- The Whistleblower Protection Enhancement Act of 2012 (S. 743) – Sen. Daniel Akaka (D-HI) introduced the bill on April 6, 2011 and on May 8, 2012 the bill passed the Senate by unanimous consent. The companion bill in the House, H.R. 3289 was introduced by Rep. Darrell Issa (R-CA) on November 1, 2011 and on September 28, 2012 the bill passed the House with an amendment. The Senate unanimously voted on November 13th to accept the bill with the House amendment and on November 16th the bill was sent to the President. The bill became Public Law No: 112-199 on November 27th after being signed by the President. This act will expand the scope of whistleblower protections in the federal government, including providing whistleblower rights to employees of the Transportation Security Administration.
- Non-Federal Employee Whistleblower Protection Act of 2011 (S. 241) – Introduced by Sen. Claire McCaskill (D-MO) on January 31, 2011. This bill would provide whistleblower protections for government contractors who provide information involving federal funds. The bill was referred to the Committee on Homeland Security and Governmental Affairs, Subcommittee on Contracting Oversight.
- Congressional Whistleblower Protection Act of 2011 (S. 586) – Sen. Charles Grassley (R- IA) introduced S. 586 on March 15, 2011. This bill would apply whistleblower rights to congressional employees. The bill was referred to the Committee on Homeland Security and Governmental Affairs.
ALA’s Position: The ALA supports passage of whistleblower legislation to ensure the American public's Right to Know – which promotes government accountability and fosters public participation; a long standing value of both libraries and librarians.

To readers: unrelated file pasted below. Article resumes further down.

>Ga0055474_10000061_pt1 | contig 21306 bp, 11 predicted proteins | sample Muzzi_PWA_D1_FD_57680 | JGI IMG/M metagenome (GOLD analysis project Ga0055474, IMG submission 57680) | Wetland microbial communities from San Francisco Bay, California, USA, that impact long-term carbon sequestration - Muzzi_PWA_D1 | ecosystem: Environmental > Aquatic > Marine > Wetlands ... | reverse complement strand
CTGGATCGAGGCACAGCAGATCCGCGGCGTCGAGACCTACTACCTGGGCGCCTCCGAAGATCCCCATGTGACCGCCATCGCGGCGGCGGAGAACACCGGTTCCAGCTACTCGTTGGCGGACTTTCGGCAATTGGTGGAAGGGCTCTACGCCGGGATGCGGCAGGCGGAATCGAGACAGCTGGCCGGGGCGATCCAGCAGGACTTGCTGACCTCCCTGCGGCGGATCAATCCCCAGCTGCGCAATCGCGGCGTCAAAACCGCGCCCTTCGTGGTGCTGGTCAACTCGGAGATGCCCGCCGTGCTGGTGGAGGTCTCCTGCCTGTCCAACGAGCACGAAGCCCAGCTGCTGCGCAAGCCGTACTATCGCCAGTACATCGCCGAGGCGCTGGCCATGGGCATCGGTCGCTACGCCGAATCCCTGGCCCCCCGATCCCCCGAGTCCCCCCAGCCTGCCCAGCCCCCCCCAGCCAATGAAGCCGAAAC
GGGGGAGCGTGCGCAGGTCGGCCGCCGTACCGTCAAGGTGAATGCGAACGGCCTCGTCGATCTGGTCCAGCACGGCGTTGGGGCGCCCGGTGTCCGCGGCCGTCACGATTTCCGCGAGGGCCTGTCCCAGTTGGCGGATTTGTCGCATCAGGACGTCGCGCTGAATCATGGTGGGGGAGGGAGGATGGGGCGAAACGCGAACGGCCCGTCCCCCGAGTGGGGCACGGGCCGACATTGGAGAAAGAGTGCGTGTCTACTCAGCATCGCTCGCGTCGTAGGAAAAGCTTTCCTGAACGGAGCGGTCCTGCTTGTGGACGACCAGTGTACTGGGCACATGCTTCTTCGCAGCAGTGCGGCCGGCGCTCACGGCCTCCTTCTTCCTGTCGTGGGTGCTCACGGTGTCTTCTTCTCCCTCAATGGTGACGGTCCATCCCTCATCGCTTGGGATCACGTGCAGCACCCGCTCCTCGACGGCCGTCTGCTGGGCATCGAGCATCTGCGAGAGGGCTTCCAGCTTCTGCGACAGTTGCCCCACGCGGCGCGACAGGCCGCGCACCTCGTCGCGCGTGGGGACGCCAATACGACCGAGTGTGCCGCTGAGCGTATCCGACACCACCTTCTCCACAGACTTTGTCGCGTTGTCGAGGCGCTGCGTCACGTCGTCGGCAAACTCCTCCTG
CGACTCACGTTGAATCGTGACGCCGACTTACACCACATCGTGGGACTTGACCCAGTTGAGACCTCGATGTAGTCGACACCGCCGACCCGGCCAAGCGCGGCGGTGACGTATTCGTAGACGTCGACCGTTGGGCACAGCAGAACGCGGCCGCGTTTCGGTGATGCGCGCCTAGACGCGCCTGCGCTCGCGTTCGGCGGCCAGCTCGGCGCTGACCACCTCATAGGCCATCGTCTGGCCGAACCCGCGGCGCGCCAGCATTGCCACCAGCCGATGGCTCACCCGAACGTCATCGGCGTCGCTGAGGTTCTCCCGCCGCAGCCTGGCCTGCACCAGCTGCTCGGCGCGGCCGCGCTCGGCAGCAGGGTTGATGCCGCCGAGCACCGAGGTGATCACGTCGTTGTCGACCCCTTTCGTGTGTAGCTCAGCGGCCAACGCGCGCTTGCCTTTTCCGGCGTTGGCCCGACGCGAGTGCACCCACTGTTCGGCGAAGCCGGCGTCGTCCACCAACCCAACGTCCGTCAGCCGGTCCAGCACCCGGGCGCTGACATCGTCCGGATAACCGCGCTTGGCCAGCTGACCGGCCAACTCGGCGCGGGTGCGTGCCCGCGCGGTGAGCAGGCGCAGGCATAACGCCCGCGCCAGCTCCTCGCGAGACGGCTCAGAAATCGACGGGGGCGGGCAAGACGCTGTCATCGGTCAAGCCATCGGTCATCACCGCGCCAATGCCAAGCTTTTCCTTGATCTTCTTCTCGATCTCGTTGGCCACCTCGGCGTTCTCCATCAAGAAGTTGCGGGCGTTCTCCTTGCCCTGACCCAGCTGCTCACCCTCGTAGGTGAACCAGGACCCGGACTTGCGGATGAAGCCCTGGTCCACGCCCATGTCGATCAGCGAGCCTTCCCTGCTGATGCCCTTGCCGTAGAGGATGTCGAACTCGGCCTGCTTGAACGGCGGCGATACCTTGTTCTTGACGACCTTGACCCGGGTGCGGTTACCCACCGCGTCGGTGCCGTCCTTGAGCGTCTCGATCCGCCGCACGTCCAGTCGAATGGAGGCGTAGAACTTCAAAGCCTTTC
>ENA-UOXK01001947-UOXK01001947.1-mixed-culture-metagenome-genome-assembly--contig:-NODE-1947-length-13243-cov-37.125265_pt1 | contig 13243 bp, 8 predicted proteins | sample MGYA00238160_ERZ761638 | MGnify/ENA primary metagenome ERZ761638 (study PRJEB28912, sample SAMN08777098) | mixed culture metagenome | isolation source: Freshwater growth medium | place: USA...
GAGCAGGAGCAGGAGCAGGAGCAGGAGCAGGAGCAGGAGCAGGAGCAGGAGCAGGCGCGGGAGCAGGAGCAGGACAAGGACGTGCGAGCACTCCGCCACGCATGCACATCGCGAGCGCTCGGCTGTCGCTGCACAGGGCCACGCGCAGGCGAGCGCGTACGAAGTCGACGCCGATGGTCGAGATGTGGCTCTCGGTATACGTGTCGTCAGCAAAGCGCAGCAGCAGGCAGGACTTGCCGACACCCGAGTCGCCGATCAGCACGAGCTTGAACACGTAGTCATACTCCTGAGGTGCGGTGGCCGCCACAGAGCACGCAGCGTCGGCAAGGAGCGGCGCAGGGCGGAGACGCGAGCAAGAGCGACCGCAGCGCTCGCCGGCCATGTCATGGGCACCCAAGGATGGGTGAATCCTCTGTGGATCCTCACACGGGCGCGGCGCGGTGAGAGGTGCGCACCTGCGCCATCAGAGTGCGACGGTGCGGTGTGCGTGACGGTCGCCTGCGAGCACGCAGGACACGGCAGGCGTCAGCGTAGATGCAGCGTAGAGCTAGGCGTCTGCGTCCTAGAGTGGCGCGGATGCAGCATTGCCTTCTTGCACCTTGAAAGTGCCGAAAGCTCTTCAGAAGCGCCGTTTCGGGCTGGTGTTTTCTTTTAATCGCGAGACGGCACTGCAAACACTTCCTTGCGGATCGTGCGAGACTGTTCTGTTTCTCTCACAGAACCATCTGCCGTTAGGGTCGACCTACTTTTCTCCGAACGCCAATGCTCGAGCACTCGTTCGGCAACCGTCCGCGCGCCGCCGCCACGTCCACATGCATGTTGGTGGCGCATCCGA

May 9, 2013 - The White House has issued an Executive Order, Making open and machine readable the new default for government information and a Memorandum for the Heads of Executive Departments and Agencies, Open Data Policy – Managing information as an asset.
February 22, 2013 - John Holdren, director of the White House’s Office of Science and Technology Policy, released a Memorandum for the Heads of Executive Departments and Agencies. The memo, Increasing Access to the Results of Federally Funded Scientific Research, is the Obama Administrations response to last year’s We the People petition.
May 23, 2012 - President Obama released his Building a 21st Century Digital Government memo; introducing a new strategy created by the Federal Chief Information Officer, Steven VanRoekel. The memo, “Digital Government: Building a 21st Century Platform to Better Serve the American People” builds on prior initiatives, including one on improving government websites that was born from Executive Order 13571 – Streamlining Service Delivery and Improving Customer Service.
- December 6, 2011 – The White House requested the public’s input on one of the National Action Plan initiatives.
- September 20, 2011 - President Obama released the U.S. Government National Action Plan as a part of the Administration’s participation in the international initiative – Open Government Partnership.
- January 28, 2011 – CRS released a report, The Obama Administration’s Open Government Initiative: Issues for Congress.
- 2010 – American Library Association participates in Openthegovernment.org’s evaluation of the open government plans.
- April 7, 2010 – Open government plans are released by federal agencies.
- March 5, 2009 – Federal Chief Information Officer, Vivek Kundra announced the creation of Data.gov.
- December 8, 2009 – The Open Government Directive is released.
- March 19, 2009 – In response to President Obama’s memo, the Attorney General released a FOIA memo with further guidelines (pdf). According to a statement released by the U.S. Department of Justice, the guidelines will direct all executive branch departments and agencies to apply a presumption of openness when administering FOIA.
- January 21, 2009 – President Obama released his FOIA memo and his Transparency and Open Government memo.
- Administration Actions Against Open Government
- Agency Initiatives to Close Government
- Free Government Information
Free Government Information was initiated by Jim A. Jacobs, James R. Jacobs, Shinjoung Yeo, three librarians at University of California San Diego, along with Daniel Cornwall, librarian at the Alaska State Library, and James Staub, librarian at the Tennessee State Library, in order to raise public awareness of the importance of government information and create a community with various stakeholders to facilitate an open and critical dialogue.
- Open Government Legislation